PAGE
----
I stood just outside their circle when one of the dads picked me up, stood me on a chair, and handed me a Roman candle. I was instructed to hold it over my head, which I did, and he then lit the fuse. With the candle over my head I laughed as the first colored ball escaped into the night sky. There were sparks everywhere as the second ball of light flew skyward. I was still laughing when the third ball of light exploded out the bottom of the Roman candle and shot quickly into my eye.
Before I could even cry out I was whisked off the chair and into the nearest house. I found myself being held nearly upside down as my face was placed under the kitchen sink faucet and water suddenly gushed downward to extinguish my face.
Fortunately for me there was no damage, it was all flash and no burn. For the rest of the night I sat squarely under one of the picnic tables nursing a grape soda my mother had given me as the fireworks exploded safely overhead.
I have bad eyesight today, but that is mostly because of my age. I have a blind spot where the blood clot sat on my cornea too long, but it doesn't stop me from doing anything (my laziness does that). I still worry that one day something will happen and complete the job that Superman started so many years ago. If something does happen, I just hope I see it coming.
So I keep an eye out for it.
Gathering your health information and getting organized before your appointment are the key steps to ensuring a productive meeting with your doctor. This is especially important if you're seeing multiple doctors or are meeting with a new physician for the first time.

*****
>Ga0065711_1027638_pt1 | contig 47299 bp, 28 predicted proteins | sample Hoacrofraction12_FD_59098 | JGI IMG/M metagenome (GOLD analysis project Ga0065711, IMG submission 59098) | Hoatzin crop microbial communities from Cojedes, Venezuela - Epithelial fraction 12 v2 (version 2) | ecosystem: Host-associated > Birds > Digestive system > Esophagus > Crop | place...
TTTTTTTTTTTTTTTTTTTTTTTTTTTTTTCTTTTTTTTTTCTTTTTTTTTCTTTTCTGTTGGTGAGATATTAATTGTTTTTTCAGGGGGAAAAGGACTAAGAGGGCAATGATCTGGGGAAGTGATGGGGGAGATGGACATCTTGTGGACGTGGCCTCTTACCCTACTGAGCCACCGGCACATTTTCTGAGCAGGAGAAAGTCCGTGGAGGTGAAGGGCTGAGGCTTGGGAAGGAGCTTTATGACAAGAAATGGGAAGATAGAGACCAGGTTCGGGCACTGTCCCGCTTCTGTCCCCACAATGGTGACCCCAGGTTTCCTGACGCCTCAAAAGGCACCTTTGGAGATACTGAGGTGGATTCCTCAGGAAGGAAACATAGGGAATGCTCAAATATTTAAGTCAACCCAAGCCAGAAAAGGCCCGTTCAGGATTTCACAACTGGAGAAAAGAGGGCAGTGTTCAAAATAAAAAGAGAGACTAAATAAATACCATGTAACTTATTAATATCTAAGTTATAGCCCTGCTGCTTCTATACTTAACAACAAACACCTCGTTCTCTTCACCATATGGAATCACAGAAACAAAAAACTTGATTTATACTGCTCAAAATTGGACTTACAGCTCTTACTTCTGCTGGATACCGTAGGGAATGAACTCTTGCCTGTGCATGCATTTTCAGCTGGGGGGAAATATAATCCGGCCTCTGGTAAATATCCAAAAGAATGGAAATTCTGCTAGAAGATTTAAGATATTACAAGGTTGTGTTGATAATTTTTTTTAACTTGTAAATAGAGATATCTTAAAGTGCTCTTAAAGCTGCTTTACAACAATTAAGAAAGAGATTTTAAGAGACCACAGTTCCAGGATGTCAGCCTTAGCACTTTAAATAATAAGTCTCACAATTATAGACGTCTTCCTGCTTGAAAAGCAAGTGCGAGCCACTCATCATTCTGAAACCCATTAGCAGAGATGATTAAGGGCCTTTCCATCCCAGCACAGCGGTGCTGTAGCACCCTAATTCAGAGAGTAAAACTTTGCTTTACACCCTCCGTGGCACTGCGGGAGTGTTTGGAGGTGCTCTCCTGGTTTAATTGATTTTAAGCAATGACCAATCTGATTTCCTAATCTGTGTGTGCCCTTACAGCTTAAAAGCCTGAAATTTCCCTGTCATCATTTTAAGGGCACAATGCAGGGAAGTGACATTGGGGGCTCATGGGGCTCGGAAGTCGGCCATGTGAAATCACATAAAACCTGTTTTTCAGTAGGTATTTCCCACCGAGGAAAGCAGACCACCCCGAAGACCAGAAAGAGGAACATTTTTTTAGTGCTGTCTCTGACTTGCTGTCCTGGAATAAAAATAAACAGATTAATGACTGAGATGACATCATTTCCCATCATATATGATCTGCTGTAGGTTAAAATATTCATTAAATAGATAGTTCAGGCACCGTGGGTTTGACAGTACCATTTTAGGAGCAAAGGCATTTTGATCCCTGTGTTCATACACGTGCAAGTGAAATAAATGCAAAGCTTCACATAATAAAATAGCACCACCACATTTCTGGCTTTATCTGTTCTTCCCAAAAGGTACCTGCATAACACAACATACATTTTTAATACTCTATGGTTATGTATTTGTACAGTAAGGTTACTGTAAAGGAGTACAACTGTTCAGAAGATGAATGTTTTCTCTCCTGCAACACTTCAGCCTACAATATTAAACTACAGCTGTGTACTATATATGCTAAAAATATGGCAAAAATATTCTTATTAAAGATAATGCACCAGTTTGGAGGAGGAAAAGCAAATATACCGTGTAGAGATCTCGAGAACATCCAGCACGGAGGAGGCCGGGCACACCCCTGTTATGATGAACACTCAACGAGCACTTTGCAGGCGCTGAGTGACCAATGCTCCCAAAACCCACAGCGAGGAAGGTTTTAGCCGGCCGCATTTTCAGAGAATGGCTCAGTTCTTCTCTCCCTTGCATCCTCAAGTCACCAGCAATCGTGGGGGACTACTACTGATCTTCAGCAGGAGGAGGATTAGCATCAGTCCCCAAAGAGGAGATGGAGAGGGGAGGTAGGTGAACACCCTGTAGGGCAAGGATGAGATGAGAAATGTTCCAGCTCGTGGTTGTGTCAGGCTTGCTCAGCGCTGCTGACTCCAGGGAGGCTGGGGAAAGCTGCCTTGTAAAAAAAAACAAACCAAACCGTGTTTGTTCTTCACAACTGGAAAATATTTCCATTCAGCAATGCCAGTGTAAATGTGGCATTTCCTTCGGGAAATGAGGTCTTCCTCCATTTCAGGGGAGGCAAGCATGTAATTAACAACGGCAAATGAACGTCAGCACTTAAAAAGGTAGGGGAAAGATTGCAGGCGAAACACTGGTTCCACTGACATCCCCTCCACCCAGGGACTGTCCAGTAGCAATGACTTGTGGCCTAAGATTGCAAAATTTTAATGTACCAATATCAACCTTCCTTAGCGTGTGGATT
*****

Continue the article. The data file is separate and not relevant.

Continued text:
Make sure the doctor you're seeing has copies of your latest X-ray, MRI or any other test or lab results, including reports from other doctors that you've seen. In most cases, you'll need to do the legwork yourself, which may only require a phone call to your previous doctor's administrative staff, asking for it to be sent, or you may need to go pick it up and bring it to the new office yourself.
Make a list of all the medications you're taking (prescription drugs, over-the-counter medications, vitamins, minerals and herbal supplements) along with the dosages, and take it with you to your appointment. Or, just gather up all your pill bottles in a bag and bring them with you.
Your doctor also needs to know about any previous hospitalizations, as well as any current or past medical problems, even if they are not the reason you are going to the doctor this time. Genetics matter too, so having your family's health history can be helpful. The U.S. Surgeon General offers a free web-based tool called <a href="http://familyhistory.hhs.gov" target="_hplink">"My Family Health Portrait"</a> that can help you put one together.
Make a written list of the top three or four issues you want to discuss with your doctor. Since most appointments last between 10 and 15 minutes, this can help you stay on track and ensure you address your most pressing concerns first. If you're in for a diagnostic visit, you should prepare a detailed description of your symptoms.
The best advice when you meet with your doctor is to speak up. Don't wait to be asked. Be direct, honest and as specific as possible when recounting your symptoms or expressing your concerns. Many patients are reluctant or embarrassed to talk about their symptoms, which makes the doctor's job a lot harder to do. It's also a good idea to bring along a family member or friend to your appointment. They can help you ask questions, listen to what the doctor is telling you and give you support.